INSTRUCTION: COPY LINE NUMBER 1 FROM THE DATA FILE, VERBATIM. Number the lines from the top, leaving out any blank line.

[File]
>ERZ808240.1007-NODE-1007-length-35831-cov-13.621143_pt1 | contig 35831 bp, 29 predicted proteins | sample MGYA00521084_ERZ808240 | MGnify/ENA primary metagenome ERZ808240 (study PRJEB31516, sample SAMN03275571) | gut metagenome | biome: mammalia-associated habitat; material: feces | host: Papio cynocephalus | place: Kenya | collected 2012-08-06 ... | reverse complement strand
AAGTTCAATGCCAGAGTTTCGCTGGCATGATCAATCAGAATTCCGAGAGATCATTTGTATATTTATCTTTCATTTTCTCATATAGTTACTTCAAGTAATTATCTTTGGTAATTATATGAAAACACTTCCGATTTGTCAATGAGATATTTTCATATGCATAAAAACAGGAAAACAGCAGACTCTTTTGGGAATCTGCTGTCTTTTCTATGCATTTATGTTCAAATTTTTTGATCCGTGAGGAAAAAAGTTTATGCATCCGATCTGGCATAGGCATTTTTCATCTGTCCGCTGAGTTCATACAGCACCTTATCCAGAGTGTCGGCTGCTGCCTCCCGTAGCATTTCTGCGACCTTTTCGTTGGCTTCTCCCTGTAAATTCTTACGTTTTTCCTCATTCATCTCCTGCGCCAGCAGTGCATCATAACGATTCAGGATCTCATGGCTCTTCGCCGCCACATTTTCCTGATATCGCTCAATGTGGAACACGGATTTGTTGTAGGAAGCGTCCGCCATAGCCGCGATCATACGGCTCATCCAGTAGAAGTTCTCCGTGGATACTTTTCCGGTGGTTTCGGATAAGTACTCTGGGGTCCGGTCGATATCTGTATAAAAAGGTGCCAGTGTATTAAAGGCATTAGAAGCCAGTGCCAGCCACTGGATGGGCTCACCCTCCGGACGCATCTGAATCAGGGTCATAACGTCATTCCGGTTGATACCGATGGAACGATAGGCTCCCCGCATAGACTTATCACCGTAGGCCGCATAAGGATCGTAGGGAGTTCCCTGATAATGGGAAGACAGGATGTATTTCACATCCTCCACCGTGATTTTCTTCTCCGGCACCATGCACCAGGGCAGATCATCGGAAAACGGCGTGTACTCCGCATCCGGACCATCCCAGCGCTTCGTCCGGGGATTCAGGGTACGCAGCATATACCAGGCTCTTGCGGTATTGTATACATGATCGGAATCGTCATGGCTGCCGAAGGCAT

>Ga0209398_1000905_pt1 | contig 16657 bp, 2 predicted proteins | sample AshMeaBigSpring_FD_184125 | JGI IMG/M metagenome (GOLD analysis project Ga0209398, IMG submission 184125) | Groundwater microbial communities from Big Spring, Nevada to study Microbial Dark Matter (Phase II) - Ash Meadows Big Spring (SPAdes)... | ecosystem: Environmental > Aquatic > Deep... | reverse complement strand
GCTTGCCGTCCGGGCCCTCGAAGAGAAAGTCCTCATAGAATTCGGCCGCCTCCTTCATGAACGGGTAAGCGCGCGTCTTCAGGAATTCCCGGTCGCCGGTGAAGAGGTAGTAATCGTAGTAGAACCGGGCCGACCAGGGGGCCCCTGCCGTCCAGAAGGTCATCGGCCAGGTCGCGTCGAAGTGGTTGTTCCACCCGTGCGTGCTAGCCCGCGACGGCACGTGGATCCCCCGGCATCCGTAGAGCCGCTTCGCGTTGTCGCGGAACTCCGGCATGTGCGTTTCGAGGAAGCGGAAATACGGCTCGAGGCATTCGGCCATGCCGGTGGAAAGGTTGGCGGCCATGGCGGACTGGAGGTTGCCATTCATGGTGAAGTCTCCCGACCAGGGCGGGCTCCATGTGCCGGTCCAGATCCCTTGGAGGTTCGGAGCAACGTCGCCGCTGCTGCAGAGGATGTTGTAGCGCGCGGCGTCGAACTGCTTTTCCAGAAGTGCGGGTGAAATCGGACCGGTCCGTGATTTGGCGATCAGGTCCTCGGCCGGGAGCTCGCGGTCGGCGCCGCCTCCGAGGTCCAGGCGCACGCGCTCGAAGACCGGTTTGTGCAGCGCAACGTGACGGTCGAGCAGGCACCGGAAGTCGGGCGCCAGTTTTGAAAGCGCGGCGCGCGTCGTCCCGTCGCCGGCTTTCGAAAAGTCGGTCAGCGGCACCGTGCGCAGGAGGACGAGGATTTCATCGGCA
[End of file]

>ERZ808240.1007-NODE-1007-length-35831-cov-13.621143_pt1 | contig 35831 bp, 29 predicted proteins | sample MGYA00521084_ERZ808240 | MGnify/ENA primary metagenome ERZ808240 (study PRJEB31516, sample SAMN03275571) | gut metagenome | biome: mammalia-associated habitat; material: feces | host: Papio cynocephalus | place: Kenya | collected 2012-08-06 ... | reverse complement strand